Embiid’s numbers have been great on the offensive end, earning 18.2 PPG on .458/.442/.778 shooting splits over his first fifteen games. At the game time, he’s averaging 7.6 rebounds and 2.5 blocks. Incredibly, he’s accomplished these numbers with an average playing time of 23:33 per game. If his health holds up, he has a shot at becoming an unguardable center with the athleticism and savvy to shut down opposing point guards in the half-court and on transition. Right now, most Philly fans agree that The Process is worth the wait.

Giannis Antetokounmpo:

Already the greatest player to hail from Greece, Giannis Antetokounmpo has worked hard to evolve his game since entering the association in 2013. Fans started to realize his nebulous potential when he showed off a Eurostep that starts at the three-point line and finishes with a dunk. This combination of length, speed and finesse has proven to be difficult to stop, especially as Giannis improves his shot, handles and ball distribution capabilities.

Regardless of your opinion of Jason Kidd’s leadership style, the Bucks are lucky to have one of the best floor generals in NBA history teaching Giannis how to play point. So far, the experiment has produced fascinating results. Just past the quarter point of the 2016-17 NBA regular season, this 6’11” forward/ guard combo has produced 21.9 PPG, 5.9 APG and 9.0 RPG on .521/.250/.770 splits, averaging 2.1 blocks and two steals per game. Antetokounmpo has led the Bucks to a 17-point win over the Cavaliers, a one-point loss to the Spurs and a three-point loss against the Warriors during this time.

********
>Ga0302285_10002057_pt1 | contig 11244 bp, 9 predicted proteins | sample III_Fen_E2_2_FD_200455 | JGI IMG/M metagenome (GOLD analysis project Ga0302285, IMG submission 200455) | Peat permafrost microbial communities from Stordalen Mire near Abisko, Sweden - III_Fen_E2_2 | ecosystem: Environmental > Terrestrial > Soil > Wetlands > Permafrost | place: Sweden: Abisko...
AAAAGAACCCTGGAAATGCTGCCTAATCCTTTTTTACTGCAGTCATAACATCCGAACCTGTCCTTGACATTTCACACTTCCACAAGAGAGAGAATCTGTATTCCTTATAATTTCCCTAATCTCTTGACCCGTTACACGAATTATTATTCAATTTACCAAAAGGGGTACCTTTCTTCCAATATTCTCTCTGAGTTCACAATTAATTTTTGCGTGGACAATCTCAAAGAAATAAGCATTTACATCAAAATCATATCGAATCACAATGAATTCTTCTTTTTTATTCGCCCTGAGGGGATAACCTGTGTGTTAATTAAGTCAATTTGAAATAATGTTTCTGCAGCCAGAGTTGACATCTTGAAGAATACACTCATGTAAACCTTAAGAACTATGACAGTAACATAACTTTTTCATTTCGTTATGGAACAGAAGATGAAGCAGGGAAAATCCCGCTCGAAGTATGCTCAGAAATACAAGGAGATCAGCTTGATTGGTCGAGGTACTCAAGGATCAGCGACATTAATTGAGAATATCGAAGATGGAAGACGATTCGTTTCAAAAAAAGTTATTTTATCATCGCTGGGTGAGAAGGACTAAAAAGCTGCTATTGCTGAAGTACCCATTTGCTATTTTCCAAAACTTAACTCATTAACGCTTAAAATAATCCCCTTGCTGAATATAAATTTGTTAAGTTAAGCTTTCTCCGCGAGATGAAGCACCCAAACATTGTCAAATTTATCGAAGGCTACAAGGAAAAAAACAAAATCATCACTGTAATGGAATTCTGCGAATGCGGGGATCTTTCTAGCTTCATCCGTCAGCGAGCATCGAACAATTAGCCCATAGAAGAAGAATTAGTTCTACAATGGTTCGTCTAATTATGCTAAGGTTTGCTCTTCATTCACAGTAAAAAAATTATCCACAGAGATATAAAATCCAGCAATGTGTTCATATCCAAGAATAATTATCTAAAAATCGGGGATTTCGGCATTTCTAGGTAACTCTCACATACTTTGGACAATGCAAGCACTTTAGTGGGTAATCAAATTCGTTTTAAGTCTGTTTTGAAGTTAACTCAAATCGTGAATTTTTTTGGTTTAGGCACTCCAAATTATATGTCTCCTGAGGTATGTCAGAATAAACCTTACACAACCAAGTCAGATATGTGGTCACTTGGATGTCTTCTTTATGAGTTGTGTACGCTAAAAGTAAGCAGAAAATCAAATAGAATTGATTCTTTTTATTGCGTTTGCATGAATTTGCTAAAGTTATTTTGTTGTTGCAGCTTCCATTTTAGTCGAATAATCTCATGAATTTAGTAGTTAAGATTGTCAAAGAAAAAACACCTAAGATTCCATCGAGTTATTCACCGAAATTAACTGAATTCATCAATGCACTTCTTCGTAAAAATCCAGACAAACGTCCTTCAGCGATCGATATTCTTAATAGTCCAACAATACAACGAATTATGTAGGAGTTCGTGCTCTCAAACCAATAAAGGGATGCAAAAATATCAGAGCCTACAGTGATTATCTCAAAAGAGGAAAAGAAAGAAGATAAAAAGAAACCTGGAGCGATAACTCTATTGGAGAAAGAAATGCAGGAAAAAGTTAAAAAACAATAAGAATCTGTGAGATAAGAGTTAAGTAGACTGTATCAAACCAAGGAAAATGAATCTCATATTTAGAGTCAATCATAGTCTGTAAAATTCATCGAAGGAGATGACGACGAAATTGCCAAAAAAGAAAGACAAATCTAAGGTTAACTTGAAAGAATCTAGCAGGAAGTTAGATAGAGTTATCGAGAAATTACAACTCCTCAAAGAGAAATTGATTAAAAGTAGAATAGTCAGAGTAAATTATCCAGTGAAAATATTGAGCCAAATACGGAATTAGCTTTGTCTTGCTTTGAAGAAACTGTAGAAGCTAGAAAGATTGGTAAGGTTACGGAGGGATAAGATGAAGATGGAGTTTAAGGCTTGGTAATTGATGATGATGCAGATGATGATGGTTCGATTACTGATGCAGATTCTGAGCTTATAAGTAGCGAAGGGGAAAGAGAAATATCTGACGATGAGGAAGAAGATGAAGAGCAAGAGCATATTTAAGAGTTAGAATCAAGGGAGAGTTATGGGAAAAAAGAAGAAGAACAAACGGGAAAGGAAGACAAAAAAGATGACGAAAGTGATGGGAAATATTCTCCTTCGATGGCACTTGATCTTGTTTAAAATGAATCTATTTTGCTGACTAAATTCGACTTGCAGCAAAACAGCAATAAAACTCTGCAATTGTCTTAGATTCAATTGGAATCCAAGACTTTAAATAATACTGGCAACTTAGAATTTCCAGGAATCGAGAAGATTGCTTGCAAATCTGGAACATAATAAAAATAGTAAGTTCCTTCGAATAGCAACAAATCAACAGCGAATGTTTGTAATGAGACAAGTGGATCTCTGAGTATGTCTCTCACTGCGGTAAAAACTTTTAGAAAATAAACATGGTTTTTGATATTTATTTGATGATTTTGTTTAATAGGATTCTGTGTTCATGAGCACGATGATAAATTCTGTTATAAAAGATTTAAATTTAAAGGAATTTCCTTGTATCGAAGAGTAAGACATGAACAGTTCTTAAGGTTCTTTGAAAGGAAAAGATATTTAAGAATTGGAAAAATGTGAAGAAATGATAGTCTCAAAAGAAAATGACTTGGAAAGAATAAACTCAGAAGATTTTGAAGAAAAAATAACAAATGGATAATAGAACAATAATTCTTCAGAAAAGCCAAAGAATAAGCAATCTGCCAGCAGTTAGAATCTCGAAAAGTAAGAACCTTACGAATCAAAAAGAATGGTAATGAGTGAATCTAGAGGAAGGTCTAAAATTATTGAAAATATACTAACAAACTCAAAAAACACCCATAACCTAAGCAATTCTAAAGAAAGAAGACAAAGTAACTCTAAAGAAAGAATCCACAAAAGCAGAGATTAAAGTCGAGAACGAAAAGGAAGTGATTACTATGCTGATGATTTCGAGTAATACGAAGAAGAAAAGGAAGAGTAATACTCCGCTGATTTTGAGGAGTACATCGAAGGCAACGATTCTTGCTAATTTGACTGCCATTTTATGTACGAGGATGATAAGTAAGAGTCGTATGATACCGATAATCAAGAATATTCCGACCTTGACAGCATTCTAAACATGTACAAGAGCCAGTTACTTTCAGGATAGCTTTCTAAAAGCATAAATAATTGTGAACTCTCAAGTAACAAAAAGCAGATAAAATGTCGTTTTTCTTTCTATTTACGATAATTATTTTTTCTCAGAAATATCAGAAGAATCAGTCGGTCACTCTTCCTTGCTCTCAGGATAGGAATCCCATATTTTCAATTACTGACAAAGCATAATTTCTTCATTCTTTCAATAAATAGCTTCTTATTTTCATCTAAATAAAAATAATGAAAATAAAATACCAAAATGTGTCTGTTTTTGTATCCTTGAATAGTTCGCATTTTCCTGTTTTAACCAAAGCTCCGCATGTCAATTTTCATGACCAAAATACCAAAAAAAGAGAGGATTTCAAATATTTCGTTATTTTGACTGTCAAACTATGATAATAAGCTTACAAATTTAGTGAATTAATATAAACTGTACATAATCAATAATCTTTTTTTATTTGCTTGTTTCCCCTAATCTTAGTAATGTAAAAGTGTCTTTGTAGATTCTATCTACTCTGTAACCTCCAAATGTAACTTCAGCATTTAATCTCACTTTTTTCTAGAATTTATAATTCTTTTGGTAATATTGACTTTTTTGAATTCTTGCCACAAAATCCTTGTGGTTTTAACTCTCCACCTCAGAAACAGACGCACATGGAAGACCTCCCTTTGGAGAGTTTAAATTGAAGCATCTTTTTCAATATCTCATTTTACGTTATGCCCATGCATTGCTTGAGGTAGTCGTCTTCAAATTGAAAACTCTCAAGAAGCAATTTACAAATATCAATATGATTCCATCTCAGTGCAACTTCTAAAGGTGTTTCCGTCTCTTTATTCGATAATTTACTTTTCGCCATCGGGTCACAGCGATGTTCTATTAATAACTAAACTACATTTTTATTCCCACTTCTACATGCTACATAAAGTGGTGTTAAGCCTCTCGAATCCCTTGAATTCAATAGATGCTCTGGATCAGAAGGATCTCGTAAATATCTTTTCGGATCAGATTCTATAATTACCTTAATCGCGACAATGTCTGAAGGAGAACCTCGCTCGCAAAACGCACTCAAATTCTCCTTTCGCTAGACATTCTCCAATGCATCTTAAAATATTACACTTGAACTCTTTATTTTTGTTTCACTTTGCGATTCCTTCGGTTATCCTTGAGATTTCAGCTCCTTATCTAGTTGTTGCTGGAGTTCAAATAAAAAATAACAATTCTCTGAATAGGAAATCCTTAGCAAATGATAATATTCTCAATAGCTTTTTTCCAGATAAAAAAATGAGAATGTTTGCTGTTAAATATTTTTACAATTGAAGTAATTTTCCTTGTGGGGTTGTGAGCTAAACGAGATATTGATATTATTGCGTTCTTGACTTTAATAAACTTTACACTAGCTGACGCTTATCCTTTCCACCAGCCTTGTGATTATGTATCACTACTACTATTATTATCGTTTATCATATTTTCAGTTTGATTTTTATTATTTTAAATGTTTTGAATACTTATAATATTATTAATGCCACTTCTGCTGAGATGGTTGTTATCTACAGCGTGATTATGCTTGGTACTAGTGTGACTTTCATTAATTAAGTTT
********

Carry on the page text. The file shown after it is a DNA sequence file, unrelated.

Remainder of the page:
As the stats suggest, the only real weakness for Giannis Antetokounmpo is three-point shooting, which he needs to improve to at least league average to maximize his suite of offensive talents. During his brief time in the NBA, he’s shown the ability to absorb NBA-level skills, so developing a three-point shot shouldn’t pose a significant challenge. Even without this aspect, Giannis will prove to be a unique big man in the NBA, forcing matchup nightmares for the opposition on a nightly basis. Kevin Garnett has been tutoring Giannis on the side recently, which will only expand Antetokounmpo’s game to new levels.

Kristaps Porzingis:

New York Knicks fans were crying when Phil Jackson selected Kristaps in 2015, with one fan famously yelling “who the #&!%* is Tingus Pingus?” over social media. Didn’t take long for popular opinion to switch to the deification of Kristaps, changing his nickname from ‘Tingus Pingus’ to ‘Porzingod’ – the title of a 2016 comedy about Kristaps that starred John Leguizamo and appeared in the Tribeca Film Festival. His first season in the association revealed a mix of long-range shooting and fearlessness at the rim, resulting in several thunderous putback jams among splashes of threes.